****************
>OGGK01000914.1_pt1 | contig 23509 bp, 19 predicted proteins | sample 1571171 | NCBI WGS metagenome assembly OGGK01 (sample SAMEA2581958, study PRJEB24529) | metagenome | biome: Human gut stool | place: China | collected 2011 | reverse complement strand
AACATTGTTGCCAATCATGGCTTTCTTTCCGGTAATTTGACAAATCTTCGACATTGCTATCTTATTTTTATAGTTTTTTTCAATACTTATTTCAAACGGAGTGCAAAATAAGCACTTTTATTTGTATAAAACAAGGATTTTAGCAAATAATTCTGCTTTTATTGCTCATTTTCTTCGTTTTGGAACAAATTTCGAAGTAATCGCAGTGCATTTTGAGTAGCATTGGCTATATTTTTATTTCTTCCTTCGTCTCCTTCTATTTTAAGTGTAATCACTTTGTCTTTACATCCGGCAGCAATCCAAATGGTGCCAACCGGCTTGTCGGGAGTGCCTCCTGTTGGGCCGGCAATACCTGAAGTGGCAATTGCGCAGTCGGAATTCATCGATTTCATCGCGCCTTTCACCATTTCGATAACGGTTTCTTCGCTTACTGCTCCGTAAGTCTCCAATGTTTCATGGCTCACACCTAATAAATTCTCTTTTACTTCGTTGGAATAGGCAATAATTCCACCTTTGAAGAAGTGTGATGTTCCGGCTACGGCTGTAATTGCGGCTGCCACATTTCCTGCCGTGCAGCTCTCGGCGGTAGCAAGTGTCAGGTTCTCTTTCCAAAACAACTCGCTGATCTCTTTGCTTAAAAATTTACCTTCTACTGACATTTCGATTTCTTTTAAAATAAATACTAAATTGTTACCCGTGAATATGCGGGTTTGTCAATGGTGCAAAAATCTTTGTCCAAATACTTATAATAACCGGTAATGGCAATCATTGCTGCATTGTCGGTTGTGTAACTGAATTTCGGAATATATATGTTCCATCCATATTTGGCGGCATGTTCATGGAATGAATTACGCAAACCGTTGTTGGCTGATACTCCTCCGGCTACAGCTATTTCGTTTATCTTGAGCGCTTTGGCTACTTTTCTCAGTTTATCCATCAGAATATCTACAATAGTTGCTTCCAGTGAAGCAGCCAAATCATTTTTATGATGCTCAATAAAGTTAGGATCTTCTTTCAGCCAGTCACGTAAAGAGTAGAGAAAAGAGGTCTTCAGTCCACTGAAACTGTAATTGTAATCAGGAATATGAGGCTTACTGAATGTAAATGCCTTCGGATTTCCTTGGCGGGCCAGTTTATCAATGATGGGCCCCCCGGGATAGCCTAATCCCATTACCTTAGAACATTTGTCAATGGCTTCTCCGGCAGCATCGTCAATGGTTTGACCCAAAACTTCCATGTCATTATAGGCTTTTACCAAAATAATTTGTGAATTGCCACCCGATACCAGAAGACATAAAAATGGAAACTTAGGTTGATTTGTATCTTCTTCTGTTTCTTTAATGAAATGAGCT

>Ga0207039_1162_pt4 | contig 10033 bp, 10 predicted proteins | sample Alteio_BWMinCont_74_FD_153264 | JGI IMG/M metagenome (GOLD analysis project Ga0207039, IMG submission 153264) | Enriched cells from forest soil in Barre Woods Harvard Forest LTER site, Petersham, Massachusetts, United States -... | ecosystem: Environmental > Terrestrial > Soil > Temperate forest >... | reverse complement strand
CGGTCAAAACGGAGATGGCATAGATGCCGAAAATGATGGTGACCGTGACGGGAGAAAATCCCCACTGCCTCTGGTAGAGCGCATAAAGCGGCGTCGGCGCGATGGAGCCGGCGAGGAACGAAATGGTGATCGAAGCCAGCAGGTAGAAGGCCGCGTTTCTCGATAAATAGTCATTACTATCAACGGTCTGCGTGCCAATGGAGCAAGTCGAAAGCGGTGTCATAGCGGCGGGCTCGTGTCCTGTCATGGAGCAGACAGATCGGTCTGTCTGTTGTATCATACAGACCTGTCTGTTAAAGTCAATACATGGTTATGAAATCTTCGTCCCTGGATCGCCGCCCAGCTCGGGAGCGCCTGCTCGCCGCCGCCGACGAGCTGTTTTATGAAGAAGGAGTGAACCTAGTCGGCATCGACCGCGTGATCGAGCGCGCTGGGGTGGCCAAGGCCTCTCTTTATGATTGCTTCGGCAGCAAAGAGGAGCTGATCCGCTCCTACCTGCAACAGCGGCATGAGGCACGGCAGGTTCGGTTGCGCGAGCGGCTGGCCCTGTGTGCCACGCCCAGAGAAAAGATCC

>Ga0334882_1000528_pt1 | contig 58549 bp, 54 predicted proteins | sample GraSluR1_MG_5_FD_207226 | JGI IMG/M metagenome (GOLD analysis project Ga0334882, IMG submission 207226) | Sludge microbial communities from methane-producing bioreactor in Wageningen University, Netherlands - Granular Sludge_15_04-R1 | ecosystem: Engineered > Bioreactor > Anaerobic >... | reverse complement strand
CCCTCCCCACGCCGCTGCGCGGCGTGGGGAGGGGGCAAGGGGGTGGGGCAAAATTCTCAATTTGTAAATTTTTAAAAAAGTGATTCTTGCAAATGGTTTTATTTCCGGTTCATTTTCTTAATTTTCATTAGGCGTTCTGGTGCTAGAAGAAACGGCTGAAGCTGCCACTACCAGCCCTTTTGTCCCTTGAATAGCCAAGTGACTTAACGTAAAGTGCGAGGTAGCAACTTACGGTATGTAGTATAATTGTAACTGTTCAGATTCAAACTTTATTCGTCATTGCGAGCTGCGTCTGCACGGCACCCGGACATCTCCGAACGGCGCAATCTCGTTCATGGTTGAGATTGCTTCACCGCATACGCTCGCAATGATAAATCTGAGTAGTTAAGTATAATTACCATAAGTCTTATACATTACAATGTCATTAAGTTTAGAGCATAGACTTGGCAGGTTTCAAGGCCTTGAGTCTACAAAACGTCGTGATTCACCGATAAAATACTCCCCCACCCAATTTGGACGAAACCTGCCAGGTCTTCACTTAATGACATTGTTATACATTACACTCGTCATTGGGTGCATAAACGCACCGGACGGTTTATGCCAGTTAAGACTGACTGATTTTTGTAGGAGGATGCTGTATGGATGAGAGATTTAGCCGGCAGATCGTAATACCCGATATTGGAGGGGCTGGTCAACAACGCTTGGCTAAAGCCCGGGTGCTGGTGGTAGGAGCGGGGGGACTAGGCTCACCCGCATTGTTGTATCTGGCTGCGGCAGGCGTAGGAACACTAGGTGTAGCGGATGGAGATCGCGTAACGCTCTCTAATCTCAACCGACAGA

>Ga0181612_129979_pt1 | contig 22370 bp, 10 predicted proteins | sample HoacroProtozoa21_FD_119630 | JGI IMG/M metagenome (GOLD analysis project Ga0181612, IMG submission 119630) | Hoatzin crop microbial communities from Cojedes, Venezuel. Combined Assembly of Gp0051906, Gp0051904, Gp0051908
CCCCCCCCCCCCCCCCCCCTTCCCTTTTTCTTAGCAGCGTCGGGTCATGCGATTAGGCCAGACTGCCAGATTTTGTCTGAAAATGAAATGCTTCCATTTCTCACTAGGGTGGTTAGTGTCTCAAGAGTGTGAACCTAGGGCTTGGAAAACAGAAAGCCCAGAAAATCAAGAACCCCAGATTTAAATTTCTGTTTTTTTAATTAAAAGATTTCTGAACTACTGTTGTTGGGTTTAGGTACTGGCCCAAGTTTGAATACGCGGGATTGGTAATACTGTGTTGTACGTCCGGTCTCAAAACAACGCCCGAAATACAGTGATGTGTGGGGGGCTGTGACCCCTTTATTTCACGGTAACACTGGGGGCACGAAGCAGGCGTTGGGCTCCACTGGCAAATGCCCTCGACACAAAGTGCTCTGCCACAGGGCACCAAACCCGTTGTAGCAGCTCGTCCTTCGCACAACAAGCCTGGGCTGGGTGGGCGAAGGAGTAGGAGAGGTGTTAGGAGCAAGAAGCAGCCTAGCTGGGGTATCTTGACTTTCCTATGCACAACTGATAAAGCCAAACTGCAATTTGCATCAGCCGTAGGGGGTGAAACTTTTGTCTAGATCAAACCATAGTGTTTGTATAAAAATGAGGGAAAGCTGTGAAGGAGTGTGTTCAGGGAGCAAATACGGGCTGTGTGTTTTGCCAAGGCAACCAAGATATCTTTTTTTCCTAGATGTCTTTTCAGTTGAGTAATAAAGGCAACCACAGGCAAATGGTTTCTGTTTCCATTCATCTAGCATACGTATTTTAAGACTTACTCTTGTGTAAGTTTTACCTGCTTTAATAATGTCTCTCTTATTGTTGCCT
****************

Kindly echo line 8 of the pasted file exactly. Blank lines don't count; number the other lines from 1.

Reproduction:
CCCCCCCCCCCCCCCCCCCTTCCCTTTTTCTTAGCAGCGTCGGGTCATGCGATTAGGCCAGACTGCCAGATTTTGTCTGAAAATGAAATGCTTCCATTTCTCACTAGGGTGGTTAGTGTCTCAAGAGTGTGAACCTAGGGCTTGGAAAACAGAAAGCCCAGAAAATCAAGAACCCCAGATTTAAATTTCTGTTTTTTTAATTAAAAGATTTCTGAACTACTGTTGTTGGGTTTAGGTACTGGCCCAAGTTTGAATACGCGGGATTGGTAATACTGTGTTGTACGTCCGGTCTCAAAACAACGCCCGAAATACAGTGATGTGTGGGGGGCTGTGACCCCTTTATTTCACGGTAACACTGGGGGCACGAAGCAGGCGTTGGGCTCCACTGGCAAATGCCCTCGACACAAAGTGCTCTGCCACAGGGCACCAAACCCGTTGTAGCAGCTCGTCCTTCGCACAACAAGCCTGGGCTGGGTGGGCGAAGGAGTAGGAGAGGTGTTAGGAGCAAGAAGCAGCCTAGCTGGGGTATCTTGACTTTCCTATGCACAACTGATAAAGCCAAACTGCAATTTGCATCAGCCGTAGGGGGTGAAACTTTTGTCTAGATCAAACCATAGTGTTTGTATAAAAATGAGGGAAAGCTGTGAAGGAGTGTGTTCAGGGAGCAAATACGGGCTGTGTGTTTTGCCAAGGCAACCAAGATATCTTTTTTTCCTAGATGTCTTTTCAGTTGAGTAATAAAGGCAACCACAGGCAAATGGTTTCTGTTTCCATTCATCTAGCATACGTATTTTAAGACTTACTCTTGTGTAAGTTTTACCTGCTTTAATAATGTCTCTCTTATTGTTGCCT